A Bold New Vision
Bostonians founded Mount Auburn in 1831 for both practical and aesthetic reasons: to solve an urban land use problem created by an increasing number of burials in the city and to create a tranquil and beautiful place where families could commemorate their loved ones with tasteful works of art in an inviting and natural setting. The public flocked to the new cemetery and Mount Auburn quickly became the model for the American “rural” cemetery movement.
Today Mount Auburn continues its historic dual role as a sacred site and pleasure ground, serving as both an active cemetery and a “museum” preserving nearly two centuries of changing attitudes about death and commemoration and changing tastes in architecture and landscape design. Recognized as one of the most significant designed landscapes in the country, Mount Auburn was listed on the National Register of Historic Places in 1975 and was designated a National Historic Landmark in 2003.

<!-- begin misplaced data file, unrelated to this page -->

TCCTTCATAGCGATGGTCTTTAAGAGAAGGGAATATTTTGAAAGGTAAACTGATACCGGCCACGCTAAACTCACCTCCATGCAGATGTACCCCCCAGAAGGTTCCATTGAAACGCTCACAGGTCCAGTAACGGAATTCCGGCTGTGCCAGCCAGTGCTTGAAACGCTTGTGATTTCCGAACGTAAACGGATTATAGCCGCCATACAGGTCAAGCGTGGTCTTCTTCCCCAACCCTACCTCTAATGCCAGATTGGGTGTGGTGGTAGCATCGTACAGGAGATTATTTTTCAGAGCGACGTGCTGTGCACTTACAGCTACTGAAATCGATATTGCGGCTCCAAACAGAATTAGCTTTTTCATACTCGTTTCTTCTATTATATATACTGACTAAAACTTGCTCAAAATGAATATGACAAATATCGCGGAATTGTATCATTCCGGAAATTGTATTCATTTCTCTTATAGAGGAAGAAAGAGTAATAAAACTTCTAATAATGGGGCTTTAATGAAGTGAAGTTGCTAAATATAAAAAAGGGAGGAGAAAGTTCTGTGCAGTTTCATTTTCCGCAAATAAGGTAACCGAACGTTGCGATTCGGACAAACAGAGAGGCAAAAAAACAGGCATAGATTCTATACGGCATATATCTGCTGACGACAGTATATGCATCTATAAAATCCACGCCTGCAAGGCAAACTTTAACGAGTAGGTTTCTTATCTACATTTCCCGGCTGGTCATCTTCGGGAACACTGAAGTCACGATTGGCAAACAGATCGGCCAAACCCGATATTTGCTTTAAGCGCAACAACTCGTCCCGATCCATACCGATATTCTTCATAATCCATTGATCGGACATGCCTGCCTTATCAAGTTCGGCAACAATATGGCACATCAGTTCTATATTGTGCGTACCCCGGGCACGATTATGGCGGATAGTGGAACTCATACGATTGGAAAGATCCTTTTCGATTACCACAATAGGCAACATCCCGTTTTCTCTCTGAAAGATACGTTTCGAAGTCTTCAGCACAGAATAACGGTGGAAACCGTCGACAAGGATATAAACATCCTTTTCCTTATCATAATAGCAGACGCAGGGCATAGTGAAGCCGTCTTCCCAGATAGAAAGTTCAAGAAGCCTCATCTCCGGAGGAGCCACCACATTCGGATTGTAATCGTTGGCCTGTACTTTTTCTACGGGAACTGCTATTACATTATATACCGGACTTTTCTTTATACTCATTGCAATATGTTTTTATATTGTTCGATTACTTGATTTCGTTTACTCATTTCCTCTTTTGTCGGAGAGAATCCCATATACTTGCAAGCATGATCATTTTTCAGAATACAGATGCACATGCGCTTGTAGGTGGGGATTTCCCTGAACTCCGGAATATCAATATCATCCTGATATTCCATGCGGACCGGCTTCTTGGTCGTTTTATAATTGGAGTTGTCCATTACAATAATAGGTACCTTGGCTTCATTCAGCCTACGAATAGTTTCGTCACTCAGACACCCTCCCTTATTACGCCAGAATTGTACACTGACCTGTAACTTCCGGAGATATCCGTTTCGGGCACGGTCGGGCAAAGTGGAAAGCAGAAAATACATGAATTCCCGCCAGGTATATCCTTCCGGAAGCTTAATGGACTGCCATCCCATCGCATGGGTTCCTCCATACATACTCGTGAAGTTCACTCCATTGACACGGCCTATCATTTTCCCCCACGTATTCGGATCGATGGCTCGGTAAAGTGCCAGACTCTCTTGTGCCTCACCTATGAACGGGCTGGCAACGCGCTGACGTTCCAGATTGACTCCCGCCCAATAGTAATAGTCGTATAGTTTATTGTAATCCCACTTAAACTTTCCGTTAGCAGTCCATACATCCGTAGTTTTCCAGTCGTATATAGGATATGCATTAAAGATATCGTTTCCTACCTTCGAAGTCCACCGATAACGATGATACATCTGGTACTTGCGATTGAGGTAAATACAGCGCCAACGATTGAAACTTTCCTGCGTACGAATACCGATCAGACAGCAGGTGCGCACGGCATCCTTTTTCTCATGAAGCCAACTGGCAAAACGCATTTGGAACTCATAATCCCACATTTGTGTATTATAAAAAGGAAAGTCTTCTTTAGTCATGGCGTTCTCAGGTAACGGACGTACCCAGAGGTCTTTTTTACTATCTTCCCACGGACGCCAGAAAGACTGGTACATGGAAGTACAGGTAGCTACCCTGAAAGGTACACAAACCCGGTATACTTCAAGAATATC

Mount Auburn’s Historical Collections
Resources for Further Research